Getting creative is a great way children can find their voice on big issues. This year, thousands of children have made artworks to celebrate the animals and plants they love. But their message is one for the adults.
When 10-year-old Scarlett Pawson sat down to paint her entry for this years’ Wild At Art threatened species art competition she was thinking back to the bushfires more than a year ago, and the already vulnerable Australian animals so severely impacted by these fires.
“I decided to paint three baby animals in handmade pouches. I painted a wombat, a brush-tailed rock wallaby and a koala,” she explained.
“Last year during the Black Summer bushfires I felt very sad about all the animals who were injured and died. My brother and I learnt how to use the sewing machine and we made lots of pouches for the baby animals. I made a pouch with the message ‘GET WELL SOON, LOVE SCARLETT’.
“When Covid hit, people forgot about all the animals who got harmed and who are still hurting from bushfires. I made this artwork to remind everyone there are animals who are still injured. I hope my painting will inspire people to keep protecting our wonderful wildlife,” says Scarlett.
Scarlett is one of many children who submitted their art as part of Wild At Art : an Australian art competition for kids. The competition invited children aged 5–12 to highlight Australia’s extinction crisis and the threats facing our wildlife, through their art.
It might sound like a heavy issue for kids to tackle but it’s one many children care deeply about. Some kids across the country are already worried about losing our unique animals and plants.
Creating an artwork that shows a threatened plant or animal they love helps them give voice to this issue in a creative way.
“It lets children like me express our feelings. We can’t vote, we can’t give suggestions to our government. But we can build awareness throughout the art,” says Scarlett.
“I feel our government isn’t doing enough to protect our wildlife. Those animals have no voice … it is our responsibility to speak up so our government does something about it.”
Other beautiful entries by children across Australia:
“Leadbeater’s possums are so tiny and cute but there’s not many left in the wild. Humans and bushfires are destroying their homes. In the painting the possum lives on the last tree and misses her family. When I grow up I could be a possum expert scientist and make potions to save them.” — Alice, 6.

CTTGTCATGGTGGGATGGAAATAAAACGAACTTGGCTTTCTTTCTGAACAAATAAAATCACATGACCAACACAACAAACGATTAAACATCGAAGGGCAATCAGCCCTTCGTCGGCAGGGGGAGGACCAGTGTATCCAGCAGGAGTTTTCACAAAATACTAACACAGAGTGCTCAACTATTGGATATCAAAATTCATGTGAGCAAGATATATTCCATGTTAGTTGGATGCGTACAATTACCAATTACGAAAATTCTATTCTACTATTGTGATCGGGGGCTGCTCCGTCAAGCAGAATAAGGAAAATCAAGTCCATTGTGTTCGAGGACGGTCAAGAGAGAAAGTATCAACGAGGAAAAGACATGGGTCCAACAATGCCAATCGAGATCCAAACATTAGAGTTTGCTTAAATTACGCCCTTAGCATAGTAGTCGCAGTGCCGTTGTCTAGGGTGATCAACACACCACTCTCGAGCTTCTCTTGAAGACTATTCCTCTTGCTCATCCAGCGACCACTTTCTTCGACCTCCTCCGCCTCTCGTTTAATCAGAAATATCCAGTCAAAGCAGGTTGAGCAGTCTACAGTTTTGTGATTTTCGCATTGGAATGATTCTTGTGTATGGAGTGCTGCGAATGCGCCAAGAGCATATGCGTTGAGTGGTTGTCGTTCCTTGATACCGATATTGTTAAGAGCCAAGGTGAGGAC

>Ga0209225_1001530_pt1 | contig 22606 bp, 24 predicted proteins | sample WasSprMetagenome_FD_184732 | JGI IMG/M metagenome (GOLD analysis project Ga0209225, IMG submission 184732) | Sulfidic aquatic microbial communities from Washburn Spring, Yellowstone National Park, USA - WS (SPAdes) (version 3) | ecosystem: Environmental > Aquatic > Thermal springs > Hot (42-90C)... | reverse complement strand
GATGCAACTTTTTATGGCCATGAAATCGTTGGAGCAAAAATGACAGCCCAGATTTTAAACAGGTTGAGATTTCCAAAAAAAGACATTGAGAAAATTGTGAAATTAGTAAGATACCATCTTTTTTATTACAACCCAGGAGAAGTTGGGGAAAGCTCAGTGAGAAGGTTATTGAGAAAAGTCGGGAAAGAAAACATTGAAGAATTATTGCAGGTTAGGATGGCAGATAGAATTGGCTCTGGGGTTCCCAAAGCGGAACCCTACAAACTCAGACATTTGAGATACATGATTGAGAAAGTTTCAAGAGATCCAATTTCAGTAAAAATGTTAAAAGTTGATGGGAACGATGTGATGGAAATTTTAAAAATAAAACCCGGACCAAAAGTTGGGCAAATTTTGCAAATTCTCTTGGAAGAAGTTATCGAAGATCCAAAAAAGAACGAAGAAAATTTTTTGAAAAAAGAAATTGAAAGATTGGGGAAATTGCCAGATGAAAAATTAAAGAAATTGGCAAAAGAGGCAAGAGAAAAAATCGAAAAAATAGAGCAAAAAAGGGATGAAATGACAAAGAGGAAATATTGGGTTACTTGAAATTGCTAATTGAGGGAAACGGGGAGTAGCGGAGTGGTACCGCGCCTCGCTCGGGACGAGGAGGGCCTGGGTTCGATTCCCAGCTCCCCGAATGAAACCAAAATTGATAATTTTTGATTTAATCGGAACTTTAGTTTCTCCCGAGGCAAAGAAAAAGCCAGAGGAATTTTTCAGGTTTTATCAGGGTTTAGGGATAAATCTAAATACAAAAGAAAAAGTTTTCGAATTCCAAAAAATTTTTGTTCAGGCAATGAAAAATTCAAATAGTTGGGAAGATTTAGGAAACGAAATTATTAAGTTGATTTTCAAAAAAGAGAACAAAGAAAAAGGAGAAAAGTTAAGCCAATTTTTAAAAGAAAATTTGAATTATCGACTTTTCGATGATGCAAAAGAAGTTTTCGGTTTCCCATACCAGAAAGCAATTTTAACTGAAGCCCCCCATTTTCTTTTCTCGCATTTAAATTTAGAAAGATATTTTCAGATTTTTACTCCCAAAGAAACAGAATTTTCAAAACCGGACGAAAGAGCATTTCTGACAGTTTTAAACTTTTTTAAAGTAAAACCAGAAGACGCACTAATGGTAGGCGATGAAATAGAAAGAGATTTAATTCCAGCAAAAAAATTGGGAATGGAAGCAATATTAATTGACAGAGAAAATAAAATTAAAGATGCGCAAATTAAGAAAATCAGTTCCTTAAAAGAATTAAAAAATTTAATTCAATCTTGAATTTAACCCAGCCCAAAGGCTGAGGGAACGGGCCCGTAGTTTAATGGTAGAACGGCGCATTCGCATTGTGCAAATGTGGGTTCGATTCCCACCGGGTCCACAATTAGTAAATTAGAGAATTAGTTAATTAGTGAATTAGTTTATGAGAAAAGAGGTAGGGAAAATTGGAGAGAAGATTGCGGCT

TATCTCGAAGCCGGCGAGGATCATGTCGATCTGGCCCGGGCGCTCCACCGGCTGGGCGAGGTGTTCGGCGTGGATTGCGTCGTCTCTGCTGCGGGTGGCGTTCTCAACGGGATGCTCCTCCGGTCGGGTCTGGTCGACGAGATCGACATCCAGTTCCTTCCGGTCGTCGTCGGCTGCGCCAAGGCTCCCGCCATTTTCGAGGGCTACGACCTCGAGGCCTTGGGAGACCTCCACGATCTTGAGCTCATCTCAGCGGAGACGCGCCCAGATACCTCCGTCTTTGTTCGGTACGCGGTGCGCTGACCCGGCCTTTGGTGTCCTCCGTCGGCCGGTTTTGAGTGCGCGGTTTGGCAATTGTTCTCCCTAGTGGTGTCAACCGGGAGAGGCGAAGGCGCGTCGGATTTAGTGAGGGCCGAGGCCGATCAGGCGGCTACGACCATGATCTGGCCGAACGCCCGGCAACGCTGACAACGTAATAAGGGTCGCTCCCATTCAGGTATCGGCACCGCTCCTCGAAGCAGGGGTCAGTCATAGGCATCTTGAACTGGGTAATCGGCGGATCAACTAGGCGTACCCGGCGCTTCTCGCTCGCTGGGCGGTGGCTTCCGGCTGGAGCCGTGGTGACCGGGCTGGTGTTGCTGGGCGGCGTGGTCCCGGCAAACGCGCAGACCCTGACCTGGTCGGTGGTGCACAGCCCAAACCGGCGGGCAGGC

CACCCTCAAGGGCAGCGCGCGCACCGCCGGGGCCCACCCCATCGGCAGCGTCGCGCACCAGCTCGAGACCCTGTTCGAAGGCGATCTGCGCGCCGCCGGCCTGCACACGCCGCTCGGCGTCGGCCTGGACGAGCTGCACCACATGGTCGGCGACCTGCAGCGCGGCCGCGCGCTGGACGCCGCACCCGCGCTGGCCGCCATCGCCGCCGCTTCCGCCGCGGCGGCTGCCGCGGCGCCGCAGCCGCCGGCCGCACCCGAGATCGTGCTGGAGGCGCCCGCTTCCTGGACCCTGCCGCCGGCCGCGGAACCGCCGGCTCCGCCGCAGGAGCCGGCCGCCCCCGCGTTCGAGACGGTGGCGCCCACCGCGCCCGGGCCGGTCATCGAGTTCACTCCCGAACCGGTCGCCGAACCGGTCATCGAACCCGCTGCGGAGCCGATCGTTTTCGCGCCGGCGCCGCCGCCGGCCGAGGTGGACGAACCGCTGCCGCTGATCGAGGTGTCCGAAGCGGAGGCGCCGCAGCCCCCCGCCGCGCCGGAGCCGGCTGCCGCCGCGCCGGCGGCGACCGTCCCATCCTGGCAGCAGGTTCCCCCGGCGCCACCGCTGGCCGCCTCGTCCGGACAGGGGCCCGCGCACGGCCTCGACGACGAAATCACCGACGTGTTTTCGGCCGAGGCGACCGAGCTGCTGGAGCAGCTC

“I chose the Wollemi Pine because it is from when the dinosaurs were alive and is more than 90 million years old. It has interesting shapes in its branches.” — Eleanor, 5.
“Weedy sea dragons lose their habitats mostly due to human action and habitat loss. I live near Cabbage Tree Bay in Manly NSW where they nest but I have not seen any yet easily while snorkelling. Marine scientists are building seahorse hotels all around Sydney for the endangered White seahorse. I hope it will create awareness to how vulnerable all seahorse’s are.” — Elizabeth, 10.
“I love frogs because they are so cute. Their sleepy eyes and round fingers are my favorite. Green spotted frogs with lily pads are one of the most peaceful scenes I have ever seen. When is the last time you listened to the croaking of frogs? 30% of 240 species of frogs are endangered already which is a huge amount and so sad. In the last couple of years about 51 million frogs were killed by bushfire which has shown how vulnerable they are. We should protect frogs, stop climate change and keep their habitats before they become extinct. All frog-related memory is precious, including mine. Frogs must be inherited.“ — Hubert, 8.
“I chose the flying fox because it is a cool animal which does not deserve to go extinct. It is harmless to most creatures and looks awesome. Did you know that some flying foxes have a wingspan of 1.5 meters (5 feet)? They can also live for around 12-15 years. Sometimes they can also live for 30 years. Flying foxes are currently endangered because of snakes, birds of prey and humans.” — Jungwoon (Andrew), 11.